| Conclusion|| |
In this study, DLLME method was employed for extracting diethyl hexyl phthalate monoesters in urine matrix. Validation of the data indicates that the studied method is reliable (RSD = 6.2%–13.2%). On the other hand, LOD = 0.024–0.088 and LOQ = 0.05–0.48 in this method in comparison with other methods reveal the accuracy of the studied method. The mean concentration of MEHP, MEOHP, and MEHHP monoesters in the studied population was 151.7 ± 143.8, 258.143 ± 26.07, and 194.17 ± 147.3 μg/L, respectively, which are very high values in comparison with other similar studies that requires the attention and legislation regarding limitation of the application of phthalate compounds. It also highlights the necessity of biomonitoring in human samples more than ever.
The authors wish to thank Vice Chancellor for Research of Isfahan University of Medical Sciences, Iran, for the financial support.
Financial support and sponsorship
Conflicts of interest
There are no conflicts of interest.
| References|| |
Zarean M, Bina B, Ebrahimi A, Pourzamani HR, Esteki F. Degradation of di-2-ethylhexyl phthalate in aqueous solution by advanced oxidation process. Int J Environ Health Eng 2015;4:1-7.
Julinová M, Slavík R. Removal of phthalates from aqueous solution by different adsorbents: A short review. J Environ Manage 2012;94:13-24.
Erythropel HC, Maric M, Cooper DG. Designing green plasticizers: Influence of molecular geometry on biodegradation and plasticization properties. Chemosphere 2012;86:759-66.
Lessmann F, Schütze A, Weiss T, Brüning T, Koch HM. Determination of metabolites of di(2-ethylhexyl) terephthalate (DEHTP) in human urine by HPLC-MS/MS with on-line clean-up. J Chromatogr B Analyt Technol Biomed Life Sci 2016;1011:196-203.
Kastner J, Cooper DG, Marić M, Dodd P, Yargeau V. Aqueous leaching of di-2-ethylhexyl phthalate and “green” plasticizers from poly (vinyl chloride). Sci Total Environ 2012;432:357-64.
Svensson K, Hernández-Ramírez RU, Burguete-García A, Cebrián ME, Calafat AM, Needham LL, et al.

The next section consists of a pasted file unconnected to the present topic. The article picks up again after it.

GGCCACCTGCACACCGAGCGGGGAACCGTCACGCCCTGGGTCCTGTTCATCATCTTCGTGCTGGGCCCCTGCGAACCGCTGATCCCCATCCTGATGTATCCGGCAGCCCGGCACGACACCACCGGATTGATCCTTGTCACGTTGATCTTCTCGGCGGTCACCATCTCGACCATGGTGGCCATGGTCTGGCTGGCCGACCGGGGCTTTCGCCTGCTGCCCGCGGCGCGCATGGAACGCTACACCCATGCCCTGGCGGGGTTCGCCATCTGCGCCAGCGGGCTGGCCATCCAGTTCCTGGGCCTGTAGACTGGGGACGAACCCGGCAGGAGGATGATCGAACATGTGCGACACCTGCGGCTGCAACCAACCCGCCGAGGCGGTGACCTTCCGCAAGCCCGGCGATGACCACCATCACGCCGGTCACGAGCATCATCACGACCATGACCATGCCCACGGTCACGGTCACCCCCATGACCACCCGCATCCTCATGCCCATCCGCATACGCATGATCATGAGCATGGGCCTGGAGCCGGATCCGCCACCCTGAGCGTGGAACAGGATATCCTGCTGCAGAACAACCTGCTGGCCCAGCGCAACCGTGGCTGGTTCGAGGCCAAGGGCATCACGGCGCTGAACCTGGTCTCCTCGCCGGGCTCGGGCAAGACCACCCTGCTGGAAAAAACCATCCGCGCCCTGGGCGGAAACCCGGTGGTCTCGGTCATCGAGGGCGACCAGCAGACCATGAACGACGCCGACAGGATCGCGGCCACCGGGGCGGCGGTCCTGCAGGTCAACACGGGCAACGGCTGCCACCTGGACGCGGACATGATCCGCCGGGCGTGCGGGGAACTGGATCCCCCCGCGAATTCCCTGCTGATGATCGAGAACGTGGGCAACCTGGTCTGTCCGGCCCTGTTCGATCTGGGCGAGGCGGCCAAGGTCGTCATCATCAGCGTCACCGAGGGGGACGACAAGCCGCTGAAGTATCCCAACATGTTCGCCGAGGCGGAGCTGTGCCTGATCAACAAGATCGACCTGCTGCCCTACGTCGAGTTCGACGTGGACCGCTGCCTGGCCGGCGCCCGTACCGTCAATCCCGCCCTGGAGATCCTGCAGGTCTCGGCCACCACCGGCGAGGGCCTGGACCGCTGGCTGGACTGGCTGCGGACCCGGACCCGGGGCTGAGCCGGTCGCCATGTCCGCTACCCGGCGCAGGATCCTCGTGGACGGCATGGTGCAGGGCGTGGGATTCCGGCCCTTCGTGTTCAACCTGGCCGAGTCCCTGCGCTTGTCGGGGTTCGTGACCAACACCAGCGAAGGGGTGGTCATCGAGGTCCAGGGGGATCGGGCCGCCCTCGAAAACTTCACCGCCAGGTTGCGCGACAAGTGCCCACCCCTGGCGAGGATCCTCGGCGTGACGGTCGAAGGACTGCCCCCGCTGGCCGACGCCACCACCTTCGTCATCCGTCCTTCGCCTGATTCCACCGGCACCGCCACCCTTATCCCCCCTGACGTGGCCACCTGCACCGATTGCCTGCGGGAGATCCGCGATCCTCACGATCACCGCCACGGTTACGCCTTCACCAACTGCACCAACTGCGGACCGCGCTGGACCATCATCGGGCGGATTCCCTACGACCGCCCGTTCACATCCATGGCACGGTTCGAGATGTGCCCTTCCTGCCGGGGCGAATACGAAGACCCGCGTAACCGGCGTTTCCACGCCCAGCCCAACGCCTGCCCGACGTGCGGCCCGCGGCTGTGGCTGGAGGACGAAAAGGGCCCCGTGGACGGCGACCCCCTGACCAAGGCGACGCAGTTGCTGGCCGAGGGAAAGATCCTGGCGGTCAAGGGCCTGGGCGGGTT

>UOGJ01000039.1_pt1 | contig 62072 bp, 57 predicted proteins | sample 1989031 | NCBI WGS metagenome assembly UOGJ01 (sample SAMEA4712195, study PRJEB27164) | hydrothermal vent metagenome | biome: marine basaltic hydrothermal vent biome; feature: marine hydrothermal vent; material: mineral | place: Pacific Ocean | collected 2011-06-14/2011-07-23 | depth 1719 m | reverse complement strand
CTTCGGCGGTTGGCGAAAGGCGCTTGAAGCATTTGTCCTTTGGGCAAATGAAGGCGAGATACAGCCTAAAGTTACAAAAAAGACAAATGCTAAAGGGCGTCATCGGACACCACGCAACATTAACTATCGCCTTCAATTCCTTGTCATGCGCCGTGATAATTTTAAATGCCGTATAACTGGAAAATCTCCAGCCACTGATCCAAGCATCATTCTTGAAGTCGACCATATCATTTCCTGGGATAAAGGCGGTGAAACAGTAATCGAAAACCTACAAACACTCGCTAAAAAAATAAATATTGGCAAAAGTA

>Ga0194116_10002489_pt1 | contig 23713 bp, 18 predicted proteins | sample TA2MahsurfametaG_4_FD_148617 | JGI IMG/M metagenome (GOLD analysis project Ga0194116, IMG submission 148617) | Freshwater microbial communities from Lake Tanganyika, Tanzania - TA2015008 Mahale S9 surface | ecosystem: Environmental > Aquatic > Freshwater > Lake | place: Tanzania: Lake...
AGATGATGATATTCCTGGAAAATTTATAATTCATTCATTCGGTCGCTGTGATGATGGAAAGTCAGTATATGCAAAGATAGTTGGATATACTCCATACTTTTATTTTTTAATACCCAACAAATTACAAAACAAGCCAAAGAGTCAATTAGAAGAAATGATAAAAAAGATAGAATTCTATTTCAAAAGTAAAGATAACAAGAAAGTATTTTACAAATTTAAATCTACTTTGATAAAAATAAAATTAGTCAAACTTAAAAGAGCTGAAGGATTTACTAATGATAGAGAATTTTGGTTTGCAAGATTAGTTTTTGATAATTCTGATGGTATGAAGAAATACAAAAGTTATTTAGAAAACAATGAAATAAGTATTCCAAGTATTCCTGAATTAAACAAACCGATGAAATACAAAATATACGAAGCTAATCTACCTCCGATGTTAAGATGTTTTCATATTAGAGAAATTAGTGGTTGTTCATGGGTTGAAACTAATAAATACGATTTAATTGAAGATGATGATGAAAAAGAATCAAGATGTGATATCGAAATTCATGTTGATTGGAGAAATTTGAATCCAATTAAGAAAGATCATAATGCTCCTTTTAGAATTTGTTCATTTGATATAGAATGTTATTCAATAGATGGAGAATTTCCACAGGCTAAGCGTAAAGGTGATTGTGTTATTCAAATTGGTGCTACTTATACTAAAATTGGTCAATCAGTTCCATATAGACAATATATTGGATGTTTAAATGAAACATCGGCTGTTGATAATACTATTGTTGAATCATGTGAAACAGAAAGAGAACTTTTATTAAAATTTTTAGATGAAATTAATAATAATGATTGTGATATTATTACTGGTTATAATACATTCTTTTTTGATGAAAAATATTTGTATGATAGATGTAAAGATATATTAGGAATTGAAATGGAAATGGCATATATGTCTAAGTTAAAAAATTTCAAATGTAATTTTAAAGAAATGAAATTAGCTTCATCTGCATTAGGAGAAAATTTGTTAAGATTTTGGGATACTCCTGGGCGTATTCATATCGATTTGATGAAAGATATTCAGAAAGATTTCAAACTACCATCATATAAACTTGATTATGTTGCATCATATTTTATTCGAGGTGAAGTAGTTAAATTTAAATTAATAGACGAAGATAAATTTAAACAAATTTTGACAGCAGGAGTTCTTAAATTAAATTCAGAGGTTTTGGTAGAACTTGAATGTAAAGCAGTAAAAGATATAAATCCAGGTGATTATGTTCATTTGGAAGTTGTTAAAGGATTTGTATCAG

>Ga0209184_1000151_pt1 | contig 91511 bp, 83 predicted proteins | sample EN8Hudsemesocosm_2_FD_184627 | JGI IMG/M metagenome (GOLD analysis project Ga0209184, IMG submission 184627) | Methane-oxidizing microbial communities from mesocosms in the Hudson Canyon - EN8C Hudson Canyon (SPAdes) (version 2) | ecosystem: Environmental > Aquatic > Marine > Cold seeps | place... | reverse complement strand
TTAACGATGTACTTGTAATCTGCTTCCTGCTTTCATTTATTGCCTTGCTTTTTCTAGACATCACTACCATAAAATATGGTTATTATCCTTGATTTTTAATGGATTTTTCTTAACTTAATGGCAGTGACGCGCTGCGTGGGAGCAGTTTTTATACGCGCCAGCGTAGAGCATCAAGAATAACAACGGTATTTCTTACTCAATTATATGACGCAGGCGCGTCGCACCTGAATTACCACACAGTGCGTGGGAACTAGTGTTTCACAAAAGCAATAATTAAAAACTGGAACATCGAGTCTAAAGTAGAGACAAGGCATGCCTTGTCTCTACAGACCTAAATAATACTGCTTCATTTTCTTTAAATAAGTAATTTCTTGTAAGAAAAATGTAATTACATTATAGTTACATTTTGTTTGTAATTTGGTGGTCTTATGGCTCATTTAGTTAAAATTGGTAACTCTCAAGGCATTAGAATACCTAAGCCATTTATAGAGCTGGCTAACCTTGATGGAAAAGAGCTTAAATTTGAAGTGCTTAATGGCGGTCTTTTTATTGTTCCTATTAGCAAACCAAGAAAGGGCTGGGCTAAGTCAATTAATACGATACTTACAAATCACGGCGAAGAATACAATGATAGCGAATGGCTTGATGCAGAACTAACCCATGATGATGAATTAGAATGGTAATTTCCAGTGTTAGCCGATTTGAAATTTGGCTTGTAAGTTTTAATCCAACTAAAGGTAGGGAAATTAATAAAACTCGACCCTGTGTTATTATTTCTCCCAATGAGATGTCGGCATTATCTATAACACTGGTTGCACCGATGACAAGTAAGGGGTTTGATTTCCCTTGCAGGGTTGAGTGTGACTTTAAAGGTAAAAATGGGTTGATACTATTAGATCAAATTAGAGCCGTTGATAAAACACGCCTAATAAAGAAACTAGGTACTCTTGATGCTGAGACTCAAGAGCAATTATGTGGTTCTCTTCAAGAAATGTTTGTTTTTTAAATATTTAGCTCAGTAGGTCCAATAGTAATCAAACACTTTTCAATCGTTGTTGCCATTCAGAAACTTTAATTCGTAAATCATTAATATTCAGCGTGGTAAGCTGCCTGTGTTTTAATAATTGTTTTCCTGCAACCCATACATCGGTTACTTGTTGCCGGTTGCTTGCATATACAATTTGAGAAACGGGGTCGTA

Phthalate exposure associated with self-reported diabetes among Mexican women. Environ Res 2011;111:792-6.
Trasande L, Sathyanarayana S, Jo Messito M, S Gross R, Attina TM, Mendelsohn AL, et al.
Phthalates and the diets of U.S. Children and adolescents. Environ Res 2013;126:84-90.
Gao CJ, Liu LY, Ma WL, Ren NQ, Guo Y, Zhu NZ, et al.
Phthalate metabolites in urine of Chinese young adults: Concentration, profile, exposure and cumulative risk assessment. Sci Total Environ 2016;543:19-27.
Téllez-Rojo MM, Cantoral A, Cantonwine DE, Schnaas L, Peterson K, Hu H, et al.
Prenatal urinary phthalate metabolites levels and neurodevelopment in children at two and three years of age. Sci Total Environ 2013;461-462:386-90.
Park C, Choi W, Hwang M, Lee Y, Kim S, Yu S, et al.
Associations between urinary phthalate metabolites and bisphenol A levels, and serum thyroid hormones among the Korean adult population – Korean National Environmental Health Survey (KoNEHS) 2012-2014. Sci Total Environ 2017;584-585:950-7.
Boas M, Feldt-Rasmussen U, Skakkebaek NE, Main KM. Environmental chemicals and thyroid function. Eur J Endocrinol 2006;154:599-611.
Becker K, Göen T, Seiwert M, Conrad A, Pick-Fuss H, Müller J, et al.
GerES IV: Phthalate metabolites and bisphenol A in urine of German children. Int J Hyg Environ Health 2009;212:685-92.
Hines EP, Calafat AM, Silva MJ, Mendola P, Fenton SE. Concentrations of phthalate metabolites in milk, urine, saliva, and serum of lactating North Carolina women. Environ Health Perspect 2009;117:86-92.